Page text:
We’ve started our last few blog posts by talking about rest. Why do we rest? Simply put – we rest because we’re tired and crave more energy. In our bodies, energy has a name – adenosine triphosphate (ATP)! We’re going to spend this blog post briefly discussing where the ATP comes from for the specific exercises that we do while at the gym.
If you recall from last week, actin and myosin are the smallest parts of our muscle, but arguably the most important. In order to contract our muscle (think hamstrings in UA’s hip hinge movements), these fibers slide past one another, but they cannot do so without ATP, or energy. They also cannot relax, or return to normal, without ATP.
ATP is incredibly necessary!
Here is a brief overview of the three systems in our bodies that provide us with ATP. As we discuss them, keep in mind that all three systems are at work at the start of any exercise, it’s just a matter of how long each system stays working, or “drops-off,” if you will.
ATP-PC (Phosphocreatine) System
This system is the most short-lived. It supplies ATP for only about 10 seconds, so it is frequently seen in explosive movements, such as a sprint or 1RM of a squat, bench, or deadlift. ATP is formed by the energy collected from breaking down phosphocreatine.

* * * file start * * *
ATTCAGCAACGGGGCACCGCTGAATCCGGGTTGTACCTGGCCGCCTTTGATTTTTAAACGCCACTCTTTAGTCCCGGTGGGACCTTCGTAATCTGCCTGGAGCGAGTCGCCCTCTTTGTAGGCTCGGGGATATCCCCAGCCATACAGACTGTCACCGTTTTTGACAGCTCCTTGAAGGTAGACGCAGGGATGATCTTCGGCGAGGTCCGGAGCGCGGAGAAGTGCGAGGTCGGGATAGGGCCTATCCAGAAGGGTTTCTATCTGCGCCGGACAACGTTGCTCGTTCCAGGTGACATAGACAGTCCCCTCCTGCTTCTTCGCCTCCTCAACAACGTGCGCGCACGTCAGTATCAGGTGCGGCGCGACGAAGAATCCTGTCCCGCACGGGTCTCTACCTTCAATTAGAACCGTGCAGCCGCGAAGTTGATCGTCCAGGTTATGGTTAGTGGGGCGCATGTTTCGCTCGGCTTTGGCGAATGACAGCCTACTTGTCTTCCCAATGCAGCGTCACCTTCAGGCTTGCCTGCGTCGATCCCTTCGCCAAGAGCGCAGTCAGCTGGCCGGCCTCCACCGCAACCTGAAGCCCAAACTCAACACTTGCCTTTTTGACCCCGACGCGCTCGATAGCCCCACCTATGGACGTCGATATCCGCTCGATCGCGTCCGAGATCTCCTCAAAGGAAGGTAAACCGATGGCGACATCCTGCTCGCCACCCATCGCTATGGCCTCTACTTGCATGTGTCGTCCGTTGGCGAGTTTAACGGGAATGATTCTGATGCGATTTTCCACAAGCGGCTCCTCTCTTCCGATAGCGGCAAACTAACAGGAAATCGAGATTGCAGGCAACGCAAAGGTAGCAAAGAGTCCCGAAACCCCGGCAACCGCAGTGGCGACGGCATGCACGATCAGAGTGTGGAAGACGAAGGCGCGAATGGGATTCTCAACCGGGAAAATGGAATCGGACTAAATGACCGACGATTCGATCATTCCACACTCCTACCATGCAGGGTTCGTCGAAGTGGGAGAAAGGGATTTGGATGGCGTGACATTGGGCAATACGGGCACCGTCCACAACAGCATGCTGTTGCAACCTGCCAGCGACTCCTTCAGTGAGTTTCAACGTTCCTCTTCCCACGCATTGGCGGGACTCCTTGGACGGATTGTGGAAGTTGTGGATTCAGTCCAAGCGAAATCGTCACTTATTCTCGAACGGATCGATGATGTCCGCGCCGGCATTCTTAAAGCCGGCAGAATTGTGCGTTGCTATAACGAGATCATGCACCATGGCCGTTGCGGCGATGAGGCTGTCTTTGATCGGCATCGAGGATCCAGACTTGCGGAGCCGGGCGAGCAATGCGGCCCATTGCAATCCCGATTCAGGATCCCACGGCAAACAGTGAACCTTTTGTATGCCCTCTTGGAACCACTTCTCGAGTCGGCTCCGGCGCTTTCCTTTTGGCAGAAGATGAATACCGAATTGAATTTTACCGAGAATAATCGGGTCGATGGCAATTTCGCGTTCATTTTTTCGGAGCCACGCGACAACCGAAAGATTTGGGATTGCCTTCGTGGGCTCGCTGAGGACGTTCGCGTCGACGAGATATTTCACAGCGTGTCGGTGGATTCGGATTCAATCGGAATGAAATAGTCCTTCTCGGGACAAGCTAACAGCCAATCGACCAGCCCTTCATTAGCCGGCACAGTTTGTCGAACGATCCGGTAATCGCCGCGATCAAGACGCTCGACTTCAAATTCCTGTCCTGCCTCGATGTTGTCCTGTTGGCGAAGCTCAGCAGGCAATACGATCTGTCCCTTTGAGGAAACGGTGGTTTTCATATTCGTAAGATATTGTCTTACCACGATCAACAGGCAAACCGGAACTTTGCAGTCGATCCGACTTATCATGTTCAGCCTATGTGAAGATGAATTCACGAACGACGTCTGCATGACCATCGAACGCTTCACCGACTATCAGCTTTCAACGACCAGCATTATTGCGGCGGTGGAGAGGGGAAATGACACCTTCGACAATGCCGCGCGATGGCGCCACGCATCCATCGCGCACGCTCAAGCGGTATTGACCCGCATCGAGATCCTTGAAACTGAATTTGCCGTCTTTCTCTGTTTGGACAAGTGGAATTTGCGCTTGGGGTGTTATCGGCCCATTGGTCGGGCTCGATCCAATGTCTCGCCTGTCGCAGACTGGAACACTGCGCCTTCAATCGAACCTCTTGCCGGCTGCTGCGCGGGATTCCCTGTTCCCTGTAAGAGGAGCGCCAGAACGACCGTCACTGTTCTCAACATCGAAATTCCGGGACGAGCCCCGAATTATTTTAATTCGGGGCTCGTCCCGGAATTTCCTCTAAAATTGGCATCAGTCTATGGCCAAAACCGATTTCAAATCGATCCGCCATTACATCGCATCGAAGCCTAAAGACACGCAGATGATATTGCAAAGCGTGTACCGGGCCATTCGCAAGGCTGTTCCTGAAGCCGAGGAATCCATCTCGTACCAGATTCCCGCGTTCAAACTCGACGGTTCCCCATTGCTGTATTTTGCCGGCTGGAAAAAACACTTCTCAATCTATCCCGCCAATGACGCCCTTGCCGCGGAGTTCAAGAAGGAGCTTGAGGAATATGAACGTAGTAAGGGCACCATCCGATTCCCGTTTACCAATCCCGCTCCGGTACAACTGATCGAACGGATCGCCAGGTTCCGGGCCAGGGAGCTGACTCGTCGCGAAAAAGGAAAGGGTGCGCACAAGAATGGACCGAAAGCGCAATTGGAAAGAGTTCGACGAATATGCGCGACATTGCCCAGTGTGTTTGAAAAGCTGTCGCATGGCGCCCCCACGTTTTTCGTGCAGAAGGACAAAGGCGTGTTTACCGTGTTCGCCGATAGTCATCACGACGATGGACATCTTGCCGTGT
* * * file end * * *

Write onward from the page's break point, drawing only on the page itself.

This system is our main source of energy from that 10 second mark to a few minutes. Exercises that rely on the glycolytic system are still high-intensity but last longer than a sprint or 1RM. Glycolysis means the breakdown of glycogen – our storage form of glucose in our liver. Each time this system runs, we have a net gain of 2 ATP.
We use this energy system for sustained, low-intensity exercise that lasts longer than a few minutes. This is the energy system at play when we think of endurance – such as long sessions on the rower or bike. This system generates the most ATP – 36, but at a much slower rate than the other two systems. Unlike the glycolytic system that can only use carbohydrates, the oxidative system can also use fats at the start of the reaction.
In conclusion, ATP goes hand in hand with our nutrition. It is also the fuel that our bodies operate on, and it is the same energy that allows us to complete a workout or grab a cup of coffee.